The High Court in London has ruled that the Smartphone app used by Uber drivers to calculate fares does not break the law.
Judges had to decide whether the way that Uber calculate fares is the same as a meter, which would have been against the law. Only black cabs are allowed to have meters, which are regulated by Transport for London.
The High Court decided on Friday that the app is not "meter-like". Uber uses GPS find the nearest driver after a customer send a request and then calculates the distance that must be travelled to work out how much the customer should be charged.
Other factors, such as surcharges and local demand, can affect the final amount.
The London Taxi Drivers Association reacted with disbelief on Twitter following the announcement and pledged to lodge an appeal with the Supreme Court.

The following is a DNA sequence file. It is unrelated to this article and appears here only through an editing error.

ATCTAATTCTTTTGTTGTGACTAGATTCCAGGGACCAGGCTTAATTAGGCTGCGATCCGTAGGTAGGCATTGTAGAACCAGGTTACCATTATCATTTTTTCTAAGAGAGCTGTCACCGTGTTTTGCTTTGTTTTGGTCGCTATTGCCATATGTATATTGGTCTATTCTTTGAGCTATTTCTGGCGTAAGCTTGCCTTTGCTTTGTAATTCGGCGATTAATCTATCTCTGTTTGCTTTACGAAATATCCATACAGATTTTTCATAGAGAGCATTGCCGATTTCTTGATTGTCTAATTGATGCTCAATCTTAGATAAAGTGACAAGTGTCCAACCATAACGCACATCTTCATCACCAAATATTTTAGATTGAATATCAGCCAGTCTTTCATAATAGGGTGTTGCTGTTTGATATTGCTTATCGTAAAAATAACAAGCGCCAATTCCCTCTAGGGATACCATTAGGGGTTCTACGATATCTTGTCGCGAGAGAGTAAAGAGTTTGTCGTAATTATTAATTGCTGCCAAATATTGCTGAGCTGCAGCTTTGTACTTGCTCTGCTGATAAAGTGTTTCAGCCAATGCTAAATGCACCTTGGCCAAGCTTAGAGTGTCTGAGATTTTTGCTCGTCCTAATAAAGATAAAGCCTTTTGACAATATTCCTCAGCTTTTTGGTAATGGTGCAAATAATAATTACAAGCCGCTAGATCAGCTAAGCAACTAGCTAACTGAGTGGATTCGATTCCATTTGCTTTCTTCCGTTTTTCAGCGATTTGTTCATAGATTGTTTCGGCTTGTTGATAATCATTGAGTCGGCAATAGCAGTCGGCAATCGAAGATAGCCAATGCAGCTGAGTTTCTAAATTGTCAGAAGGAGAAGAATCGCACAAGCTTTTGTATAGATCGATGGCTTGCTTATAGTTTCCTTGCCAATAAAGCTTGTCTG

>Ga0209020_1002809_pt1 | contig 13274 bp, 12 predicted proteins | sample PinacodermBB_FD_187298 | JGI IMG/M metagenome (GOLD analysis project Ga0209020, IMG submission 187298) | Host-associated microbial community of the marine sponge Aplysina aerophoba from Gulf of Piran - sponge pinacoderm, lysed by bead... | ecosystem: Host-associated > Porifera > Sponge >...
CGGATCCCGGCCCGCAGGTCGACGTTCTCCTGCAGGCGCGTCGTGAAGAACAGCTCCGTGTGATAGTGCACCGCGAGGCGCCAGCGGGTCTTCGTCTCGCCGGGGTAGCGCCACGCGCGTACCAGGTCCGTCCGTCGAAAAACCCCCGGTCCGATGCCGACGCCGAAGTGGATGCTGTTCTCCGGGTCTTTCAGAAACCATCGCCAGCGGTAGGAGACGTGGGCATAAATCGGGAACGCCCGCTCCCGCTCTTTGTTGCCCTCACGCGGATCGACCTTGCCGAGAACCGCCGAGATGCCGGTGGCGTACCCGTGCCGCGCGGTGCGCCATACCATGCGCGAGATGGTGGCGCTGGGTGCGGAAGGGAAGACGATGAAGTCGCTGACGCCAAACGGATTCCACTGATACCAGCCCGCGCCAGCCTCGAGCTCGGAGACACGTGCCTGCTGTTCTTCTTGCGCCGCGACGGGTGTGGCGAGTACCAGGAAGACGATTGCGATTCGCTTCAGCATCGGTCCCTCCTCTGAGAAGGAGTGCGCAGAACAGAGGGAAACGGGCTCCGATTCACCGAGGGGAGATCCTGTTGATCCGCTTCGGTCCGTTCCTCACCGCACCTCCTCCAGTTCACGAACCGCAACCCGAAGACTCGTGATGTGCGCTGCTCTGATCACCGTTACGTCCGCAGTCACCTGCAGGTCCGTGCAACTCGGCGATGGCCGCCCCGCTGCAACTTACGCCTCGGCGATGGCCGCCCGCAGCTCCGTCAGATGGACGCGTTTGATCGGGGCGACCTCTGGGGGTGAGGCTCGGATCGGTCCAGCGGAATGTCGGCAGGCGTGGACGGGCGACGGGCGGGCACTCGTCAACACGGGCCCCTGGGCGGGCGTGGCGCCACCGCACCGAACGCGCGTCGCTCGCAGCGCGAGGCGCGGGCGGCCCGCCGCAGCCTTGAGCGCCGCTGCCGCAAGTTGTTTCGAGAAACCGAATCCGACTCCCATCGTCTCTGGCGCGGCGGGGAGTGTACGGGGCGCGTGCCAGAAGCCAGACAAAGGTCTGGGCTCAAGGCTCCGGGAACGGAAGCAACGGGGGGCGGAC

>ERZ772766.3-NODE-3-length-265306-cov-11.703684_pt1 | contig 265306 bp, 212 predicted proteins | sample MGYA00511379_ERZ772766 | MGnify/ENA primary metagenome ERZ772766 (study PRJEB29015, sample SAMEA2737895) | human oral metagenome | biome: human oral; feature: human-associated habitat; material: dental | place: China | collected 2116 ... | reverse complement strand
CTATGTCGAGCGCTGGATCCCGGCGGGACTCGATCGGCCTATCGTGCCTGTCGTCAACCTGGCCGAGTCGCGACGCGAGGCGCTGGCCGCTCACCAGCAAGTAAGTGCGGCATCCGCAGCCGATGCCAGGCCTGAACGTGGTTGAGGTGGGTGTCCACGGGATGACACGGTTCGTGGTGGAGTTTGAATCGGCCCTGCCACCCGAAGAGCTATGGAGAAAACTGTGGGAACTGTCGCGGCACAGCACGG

In his written judgement on the case, Mr Justice Ouseley said that while the smarphone, with the driver's app, was essential in the calculation of fares, it was not a device "for" calculating fares in breach of the meter rules. He noted that the drivers, not their cars, are equipped with the phones, which is different to the meters attached to black cabs.
Leon Daniels, TfL's managing director of surface transport, said the body would continue to look into the way that Uber drivers, taxis and private hire vehicles operate. "We are gauging public opinion on a range of potential changes to private hire regulations, including stricter rules on insurance and English language skills," Daniels said.
The public is invited to respond to the consultation by December 23.
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